What Is Hepatitis? What Causes Hepatitis? What Are Its Types And Symptoms?


What Is Hepatitis?

Hepatitis is inflammation of the liver parenchyma. Some people or animals with hepatitis have none of the symptoms, whereas others develop yellow discoloration of the skin and white of the eyes, poor appetite, vomiting, etc. Hepatitis is acute if it resolves within six months, and chronic if it lasts more sustained than 6 months. Acute hepatitis can resolve on its own, develop into chronic hepatitis, or result in acute liver failure. Chronic hepatitis may advance to scarring of the liver, liver failure, and liver cancer.

Autoimmune hepatitis is a disease that happens when your body makes antibodies against your liver tissue. Your liver is placed in the right upper area of your abdomen. It performs many crucial functions that affect metabolism throughout your body that involves;

  • Bile production which is necessary for digestion
  • Filtering of toxins from your body
  • Elimination of bilirubin, cholesterol, hormones, and drugs.
  • Breakdown of carbohydrates, fats, and proteins
  • Activation of enzymes, which are specific proteins essential to body functions
  • A storehouse of glycogen, minerals, and vitamins A, D, E, and K
  • Synthesis of blood proteins, such as albumin
  • Synthesis of clotting factors

Treatment options differ depending on which type of hepatitis you have. You can stop some forms of hepatitis through immunizations and lifestyle precautions.

5 types Of Hepatitis

What are the different types of Hepatitis? Viral infections of the liver categorized as hepatitis include hepatitis A, B, C, D, and E. A different virus is accountable for each type of virally transmitted hepatitis. Hepatitis A is always an acute, short-term disease, while hepatitis B, C, and D are most expected to become ongoing and chronic. Hepatitis E is normally acute but can be particularly dangerous in pregnant women.

Hepatitis A

Hepatitis A is affected by an infection with the hepatitis A virus. This type of hepatitis is most usually transmitted by consuming food or water contaminated by feces from a person infected with hepatitis A.

Hepatitis B

Hepatitis B is spread through contact with infectious body fluids, such as blood, vaginal secretions, or semen, containing the hepatitis B virus. Injection drug use, having sex with an infected companion, or sharing razors with an infected person raise your risk of getting hepatitis B.

Hepatitis C

Hepatitis C arises from the hepatitis C virus. Hepatitis C is spread through direct contact with the infected body fluids, typically through injection drug use and sexual contact. HCV is among the most basic bloodborne viral infections.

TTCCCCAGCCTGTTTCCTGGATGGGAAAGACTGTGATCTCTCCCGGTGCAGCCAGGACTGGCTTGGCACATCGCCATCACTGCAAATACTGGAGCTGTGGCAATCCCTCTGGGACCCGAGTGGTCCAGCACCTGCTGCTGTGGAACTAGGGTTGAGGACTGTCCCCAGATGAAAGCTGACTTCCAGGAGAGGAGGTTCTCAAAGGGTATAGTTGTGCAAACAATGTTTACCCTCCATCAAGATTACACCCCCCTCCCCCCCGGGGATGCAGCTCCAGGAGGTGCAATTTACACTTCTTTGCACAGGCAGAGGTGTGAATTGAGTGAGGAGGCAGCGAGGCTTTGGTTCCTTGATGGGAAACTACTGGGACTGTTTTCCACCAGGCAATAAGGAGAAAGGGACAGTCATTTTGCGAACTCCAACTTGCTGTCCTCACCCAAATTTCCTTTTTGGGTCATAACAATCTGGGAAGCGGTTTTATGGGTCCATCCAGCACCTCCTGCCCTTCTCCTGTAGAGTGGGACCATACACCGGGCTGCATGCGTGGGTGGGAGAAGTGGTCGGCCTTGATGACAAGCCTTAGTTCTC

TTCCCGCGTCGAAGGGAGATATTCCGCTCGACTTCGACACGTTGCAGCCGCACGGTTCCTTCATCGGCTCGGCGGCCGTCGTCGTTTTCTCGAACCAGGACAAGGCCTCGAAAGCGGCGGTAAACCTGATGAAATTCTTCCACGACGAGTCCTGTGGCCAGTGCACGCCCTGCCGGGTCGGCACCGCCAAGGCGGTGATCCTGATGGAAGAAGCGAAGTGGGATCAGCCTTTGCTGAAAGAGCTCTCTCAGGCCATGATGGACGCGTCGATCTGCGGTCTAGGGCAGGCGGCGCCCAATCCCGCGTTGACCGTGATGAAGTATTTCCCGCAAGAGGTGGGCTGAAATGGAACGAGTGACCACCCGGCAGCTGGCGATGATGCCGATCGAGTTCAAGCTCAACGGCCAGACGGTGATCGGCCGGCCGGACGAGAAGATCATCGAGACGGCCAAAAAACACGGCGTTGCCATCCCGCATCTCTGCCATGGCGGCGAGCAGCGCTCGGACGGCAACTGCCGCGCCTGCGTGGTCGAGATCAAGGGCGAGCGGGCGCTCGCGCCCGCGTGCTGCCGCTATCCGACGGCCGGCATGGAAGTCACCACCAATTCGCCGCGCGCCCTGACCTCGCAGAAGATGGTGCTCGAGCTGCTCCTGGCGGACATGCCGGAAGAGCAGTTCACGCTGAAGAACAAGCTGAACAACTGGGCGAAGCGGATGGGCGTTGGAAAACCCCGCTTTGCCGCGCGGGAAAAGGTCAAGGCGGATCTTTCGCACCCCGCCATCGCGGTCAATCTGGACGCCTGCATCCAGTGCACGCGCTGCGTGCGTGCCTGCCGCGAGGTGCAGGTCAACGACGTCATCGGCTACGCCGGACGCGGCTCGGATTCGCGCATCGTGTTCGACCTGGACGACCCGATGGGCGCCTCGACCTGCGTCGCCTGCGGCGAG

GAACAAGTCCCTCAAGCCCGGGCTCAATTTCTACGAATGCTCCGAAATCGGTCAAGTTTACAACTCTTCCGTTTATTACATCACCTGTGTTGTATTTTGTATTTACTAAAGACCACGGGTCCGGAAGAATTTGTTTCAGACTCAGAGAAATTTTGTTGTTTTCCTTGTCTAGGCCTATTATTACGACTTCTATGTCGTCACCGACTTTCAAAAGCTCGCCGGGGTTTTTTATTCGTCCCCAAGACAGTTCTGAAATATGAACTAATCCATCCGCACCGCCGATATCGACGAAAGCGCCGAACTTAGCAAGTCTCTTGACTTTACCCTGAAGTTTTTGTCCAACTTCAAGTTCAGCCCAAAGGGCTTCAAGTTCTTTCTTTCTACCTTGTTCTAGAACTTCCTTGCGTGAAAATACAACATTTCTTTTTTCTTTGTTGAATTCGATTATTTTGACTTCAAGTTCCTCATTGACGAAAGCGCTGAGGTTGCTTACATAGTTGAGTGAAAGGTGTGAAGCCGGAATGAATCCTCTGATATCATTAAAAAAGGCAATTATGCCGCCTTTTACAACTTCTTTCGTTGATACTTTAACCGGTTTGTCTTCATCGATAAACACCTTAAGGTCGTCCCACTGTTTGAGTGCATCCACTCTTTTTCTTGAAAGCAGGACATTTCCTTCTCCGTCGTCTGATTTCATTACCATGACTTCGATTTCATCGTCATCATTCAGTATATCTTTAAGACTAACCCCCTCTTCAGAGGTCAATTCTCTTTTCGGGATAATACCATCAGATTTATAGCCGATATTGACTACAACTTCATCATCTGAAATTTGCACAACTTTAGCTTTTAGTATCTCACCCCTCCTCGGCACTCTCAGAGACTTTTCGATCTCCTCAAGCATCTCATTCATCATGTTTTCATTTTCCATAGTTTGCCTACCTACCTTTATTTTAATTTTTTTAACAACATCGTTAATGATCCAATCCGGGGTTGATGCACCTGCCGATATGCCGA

Hepatitis D

Also named delta hepatitis, Hepatitis D is a severe liver disease caused by the hepatitis D virus. Hepatitis D virus is contracted through close contact with the infected blood. Hepatitis D is an exceptional form of hepatitis that only occurs in conjunction with hepatitis B infection. The hepatitis D virus can not reproduce without the presence of hepatitis B. It is very rare among other hepatitis.

Hepatitis E

Hepatitis E is a waterborne illness caused by the hepatitis E virus. Hepatitis E is essentially seen in areas with poor sanitation and typically results from ingesting fecal matter that contaminates the water supply. This disease is rare. However, cases of hepatitis E have been recorded in the Middle East, Asia, Central America, and Africa.

Causes of Hepatitis

Alcohol and other toxins

Excessive alcohol consumption can cause liver harm and inflammation. This is sometimes related to alcoholic hepatitis. Alcohol directly damages the cells of your liver. Over time, it can produce permanent damage and lead to liver failure and cirrhosis, thickening, and scarring of the liver. Other toxic causes of hepatitis include overdosage of the medications and exposure to toxins.

Autoimmun system response

In some cases, the immune system confuses the liver as a harmful object and begins to attack it. It causes ongoing inflammation that can reach from mild to severe, often hindering liver function. It is three times more frequent in women than in men.

Common Symptoms Of Hepatitis

What are the symptoms of Hepatitis? If you have a dangerous form of hepatitis that is chronic, like hepatitis B and C, you may not have symptoms, in the beginning, Symptoms may not happen until the damage affect liver function. Signs and symptoms of acute hepatitis develop quickly. They involve:

  • Fatigue
  • Flu-like symptoms
  • dark urine
  • pale stool
  • abdominal pain
  • loss of appetite
  • unexplained weight loss
  • yellow skin and eyes, which may also be a manifestation of jaundice.

Chronic hepatitis develops gradually, so these signs and symptoms may be too complex to notice.